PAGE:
20. All Along the Watchtower by Bob Dylan
Album: John Wesley Harding
Release Date: November 22nd, 1968
Dylan’s highest performing folk rock tune, All Along the Watchtower is one of the most influential and praised rock songs of all time, whether its with Dylan’s acoustic strumming and harmonica or Hendrix’s electric thunderous psychedelic rendition. The song was written when Dylan spent 18 months at his home on Woodstock following a motorcycle accident, inspired by his confinement and his new setting as a family man. Lyrically there’s a heavy allusion to biblical stories, which Dylan used to develop an extraordinary narrative technique that sets the listener for an epic ballad within the first two verses.
By 1967, Dylan had already alienated himself from much of his folk following and had already gone electric after two of his most cee. Dylan’s instrumentation for All Along the Watchtower is unparalleled for a very simple reason, its bar chord foundation is a hypnotic lock for the listener, setting a sonic scenery for what can only be described as a conversation between Dylan’s two most influential genres, Folk and Blues, both intertwined telling a cryptic prophecy in many ways.
21. Sugar Man by Rodriguez
Album: Cold Fact
Release Date: March 1970
Sixto Rodriguez is something of a mythical creature in Rock N’ Roll history, often compared to his contemporaries, Bob Dylan and Cat Stevens, Rodriguez saw belated fame with his signature tune Sugar Man in America. Releasing only two albums in the 70s Cold Fact and its flagship track enjoyed massive success in South Africa and Australia -it is said that it had more sales than Elvis during that decade, but this fact remained unknown to Rodriguez until the 2000s. Sugar Man is a song that came to prominence in 2012, thanks to the Academy Award winning documentary of the same name, it’s impact on during the 70s on the other hand, was one that is said to have turned into Rodriguez’s nickname.
With a mysterious hint of psychedelic elements and synths, catchy sharp strumming, and mild trumpet arrangements, Sugar Man sets a turned to desperate scenery while its lyrics and vocals describe both addiction and a man’s appreciation for his drug dealer. Its dead black coal coolness makes for a punch filled track, one that made its way to the underground heart of the 70s and resurrected an artist that was seemingly lost in time.
22. She Talks To Angels by The Black Crowes
Album: Shake Your Money Maker
Release Date: February 13th 1990
Upon The Black Crowes’ studio debut in 1990 their album, Shake Your Money Maker landed massive critical acclaim, as one of the most excitable prospects of American music at the beginning of the decade. Both their promotional singles Hard to Handle and She Talks to Angels, are largely credited for propelling and making an initial impact to introduce the band to mainstream audiences, the acoustic tune, however, brought a fresh start to the decade, with a hint of classic rock, and a shade of darkness to its clever lyricism. With a classic and insightful acoustic strumming, the song takes on a seemingly wholesome or naïve tone to introduce us to a charming girl that “talks to angels” through her addiction and destructive behavior, but presented in a folk-ish upbeat note that provides some heavy contrast, needless to say She Talks to Angels became a staple for the decade.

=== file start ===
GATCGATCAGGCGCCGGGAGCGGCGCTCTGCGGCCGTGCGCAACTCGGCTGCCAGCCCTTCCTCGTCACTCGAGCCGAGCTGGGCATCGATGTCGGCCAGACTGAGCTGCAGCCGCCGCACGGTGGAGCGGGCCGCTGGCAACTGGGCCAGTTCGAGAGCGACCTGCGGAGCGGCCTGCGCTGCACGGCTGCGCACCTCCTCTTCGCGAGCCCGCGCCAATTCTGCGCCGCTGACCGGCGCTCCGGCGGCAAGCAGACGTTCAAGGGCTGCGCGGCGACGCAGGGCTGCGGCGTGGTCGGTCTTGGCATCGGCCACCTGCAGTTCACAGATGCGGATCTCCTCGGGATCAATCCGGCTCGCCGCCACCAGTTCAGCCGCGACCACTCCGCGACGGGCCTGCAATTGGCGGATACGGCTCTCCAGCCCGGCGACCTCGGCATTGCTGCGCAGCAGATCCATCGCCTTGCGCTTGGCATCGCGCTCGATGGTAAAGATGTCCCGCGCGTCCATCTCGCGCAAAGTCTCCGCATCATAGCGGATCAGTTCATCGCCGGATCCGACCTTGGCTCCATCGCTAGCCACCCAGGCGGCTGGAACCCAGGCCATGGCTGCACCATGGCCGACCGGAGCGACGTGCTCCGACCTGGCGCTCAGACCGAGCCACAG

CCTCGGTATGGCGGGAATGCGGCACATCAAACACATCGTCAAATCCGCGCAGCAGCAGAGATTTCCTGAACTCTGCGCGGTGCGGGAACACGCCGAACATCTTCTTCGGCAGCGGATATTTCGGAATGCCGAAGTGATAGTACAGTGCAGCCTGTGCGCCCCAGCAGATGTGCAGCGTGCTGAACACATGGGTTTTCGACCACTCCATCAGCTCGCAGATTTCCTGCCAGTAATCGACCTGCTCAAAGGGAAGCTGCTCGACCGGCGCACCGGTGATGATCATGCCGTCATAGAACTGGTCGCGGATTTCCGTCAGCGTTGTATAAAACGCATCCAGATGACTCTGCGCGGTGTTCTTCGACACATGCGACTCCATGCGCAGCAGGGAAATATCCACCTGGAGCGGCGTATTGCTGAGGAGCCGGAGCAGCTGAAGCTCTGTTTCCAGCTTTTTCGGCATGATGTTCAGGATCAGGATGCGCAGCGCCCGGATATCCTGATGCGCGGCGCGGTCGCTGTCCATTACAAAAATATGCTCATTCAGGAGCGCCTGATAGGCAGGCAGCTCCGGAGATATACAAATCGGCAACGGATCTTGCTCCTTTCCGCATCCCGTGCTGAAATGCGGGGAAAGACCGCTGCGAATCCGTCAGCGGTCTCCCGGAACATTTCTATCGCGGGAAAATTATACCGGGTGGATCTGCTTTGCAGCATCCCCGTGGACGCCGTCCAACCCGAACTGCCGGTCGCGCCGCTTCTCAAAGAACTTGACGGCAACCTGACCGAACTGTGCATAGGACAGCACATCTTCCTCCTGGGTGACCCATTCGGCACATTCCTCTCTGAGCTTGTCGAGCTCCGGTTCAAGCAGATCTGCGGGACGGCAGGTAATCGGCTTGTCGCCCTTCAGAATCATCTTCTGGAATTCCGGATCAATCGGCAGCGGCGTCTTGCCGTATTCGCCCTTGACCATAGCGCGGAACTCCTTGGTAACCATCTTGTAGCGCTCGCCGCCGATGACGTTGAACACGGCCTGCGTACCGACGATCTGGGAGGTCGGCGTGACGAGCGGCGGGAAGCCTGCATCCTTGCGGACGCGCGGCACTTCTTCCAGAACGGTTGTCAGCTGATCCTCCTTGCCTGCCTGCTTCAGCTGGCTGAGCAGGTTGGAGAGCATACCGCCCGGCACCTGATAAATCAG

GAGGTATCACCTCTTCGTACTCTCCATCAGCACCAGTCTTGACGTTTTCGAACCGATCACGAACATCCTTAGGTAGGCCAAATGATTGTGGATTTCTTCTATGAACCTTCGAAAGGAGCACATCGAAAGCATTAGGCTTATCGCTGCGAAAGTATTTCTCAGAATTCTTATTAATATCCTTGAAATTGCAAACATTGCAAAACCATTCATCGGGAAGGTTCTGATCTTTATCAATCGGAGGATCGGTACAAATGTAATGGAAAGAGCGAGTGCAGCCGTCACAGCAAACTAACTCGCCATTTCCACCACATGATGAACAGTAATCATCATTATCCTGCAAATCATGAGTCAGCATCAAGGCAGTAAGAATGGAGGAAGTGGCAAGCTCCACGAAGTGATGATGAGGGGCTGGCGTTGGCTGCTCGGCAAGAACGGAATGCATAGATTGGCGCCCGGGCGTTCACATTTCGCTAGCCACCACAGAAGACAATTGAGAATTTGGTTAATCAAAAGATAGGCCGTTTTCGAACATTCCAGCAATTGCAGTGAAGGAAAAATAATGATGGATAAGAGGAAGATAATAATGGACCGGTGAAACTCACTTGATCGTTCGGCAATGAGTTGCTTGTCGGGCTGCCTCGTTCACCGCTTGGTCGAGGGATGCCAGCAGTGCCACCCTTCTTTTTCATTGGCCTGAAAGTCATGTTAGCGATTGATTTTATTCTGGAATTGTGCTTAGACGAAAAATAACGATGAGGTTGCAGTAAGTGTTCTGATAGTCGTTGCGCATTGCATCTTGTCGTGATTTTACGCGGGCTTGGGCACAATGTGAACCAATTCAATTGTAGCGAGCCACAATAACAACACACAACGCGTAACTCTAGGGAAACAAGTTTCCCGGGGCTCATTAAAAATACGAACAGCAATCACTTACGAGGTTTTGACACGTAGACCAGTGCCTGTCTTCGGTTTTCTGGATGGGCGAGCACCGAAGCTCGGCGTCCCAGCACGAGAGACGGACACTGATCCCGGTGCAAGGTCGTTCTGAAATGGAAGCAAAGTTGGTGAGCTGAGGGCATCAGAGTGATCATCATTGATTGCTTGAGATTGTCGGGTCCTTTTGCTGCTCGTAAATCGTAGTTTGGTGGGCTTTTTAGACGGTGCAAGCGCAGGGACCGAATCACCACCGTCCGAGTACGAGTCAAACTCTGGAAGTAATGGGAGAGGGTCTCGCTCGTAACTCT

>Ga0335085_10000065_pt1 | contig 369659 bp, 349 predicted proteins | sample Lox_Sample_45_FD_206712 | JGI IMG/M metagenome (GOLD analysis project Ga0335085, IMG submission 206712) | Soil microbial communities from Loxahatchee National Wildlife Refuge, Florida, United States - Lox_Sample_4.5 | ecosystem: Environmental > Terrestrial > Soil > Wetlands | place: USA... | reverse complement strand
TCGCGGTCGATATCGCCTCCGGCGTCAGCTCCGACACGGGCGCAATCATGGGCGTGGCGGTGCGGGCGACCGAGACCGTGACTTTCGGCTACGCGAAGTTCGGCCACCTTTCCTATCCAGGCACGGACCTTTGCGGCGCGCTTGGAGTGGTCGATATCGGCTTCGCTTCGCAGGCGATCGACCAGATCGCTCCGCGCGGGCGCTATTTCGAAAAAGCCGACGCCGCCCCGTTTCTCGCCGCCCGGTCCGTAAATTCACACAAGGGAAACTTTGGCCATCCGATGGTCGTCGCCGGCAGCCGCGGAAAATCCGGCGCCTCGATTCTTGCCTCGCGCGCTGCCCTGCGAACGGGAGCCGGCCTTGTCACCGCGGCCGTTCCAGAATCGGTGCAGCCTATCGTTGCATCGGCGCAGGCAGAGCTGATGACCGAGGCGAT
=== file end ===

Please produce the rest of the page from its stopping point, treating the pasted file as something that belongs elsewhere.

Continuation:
The song drew inspiration from real life, and the girl in question was actually a loosely acquainted heroin addict who had crossed paths with singer Chris Robinson at an early age in Atlanta. Rolling Stone Magazine praised the tune for its added texture to this Billboard No.4 debuting tenure, and the song itself gained heavy airplay rotation both on MTV and radio, hence its peak as No.1 on the Modern Rock Tracks Charts.
23. Streets of London by Ralph McTell
Album: Spiral Staircase
Release Date: May 26th 1969
Ralph McTell has stated his certainty that this classic folk tune will outlive him, it is after all one of the most cover songs of all time. With over 200 artists already making their own versions of it, including Annie Lennox, Sinead O’Connor among many others, Streets of London was McTell’s introduction and only glimpse at the limelight. Inspired by the song The Poor People of Paris as well as his experience as a busker around Europe and London specifically, McTell originally intended to call the song “Streets of Paris” until he realized that he was more likely to sing about Britain’s capital.
As McTell sung the tune in his younger days, his voice has aged with this, his highest performing tune, one that remains latent as one of the most popular school songs for young guitarists and Londoner culture too. With a soulful, soft vocal tone that describes heartbreaking lyrical imagery, the universal quality of this folk classic extends further and far wider than the streets that inspired McTell. Streets of London is the only song on his catalog to ever chart on the UK Singles Chart, but its influence was even requested in 2020, to add a new verse base on current events.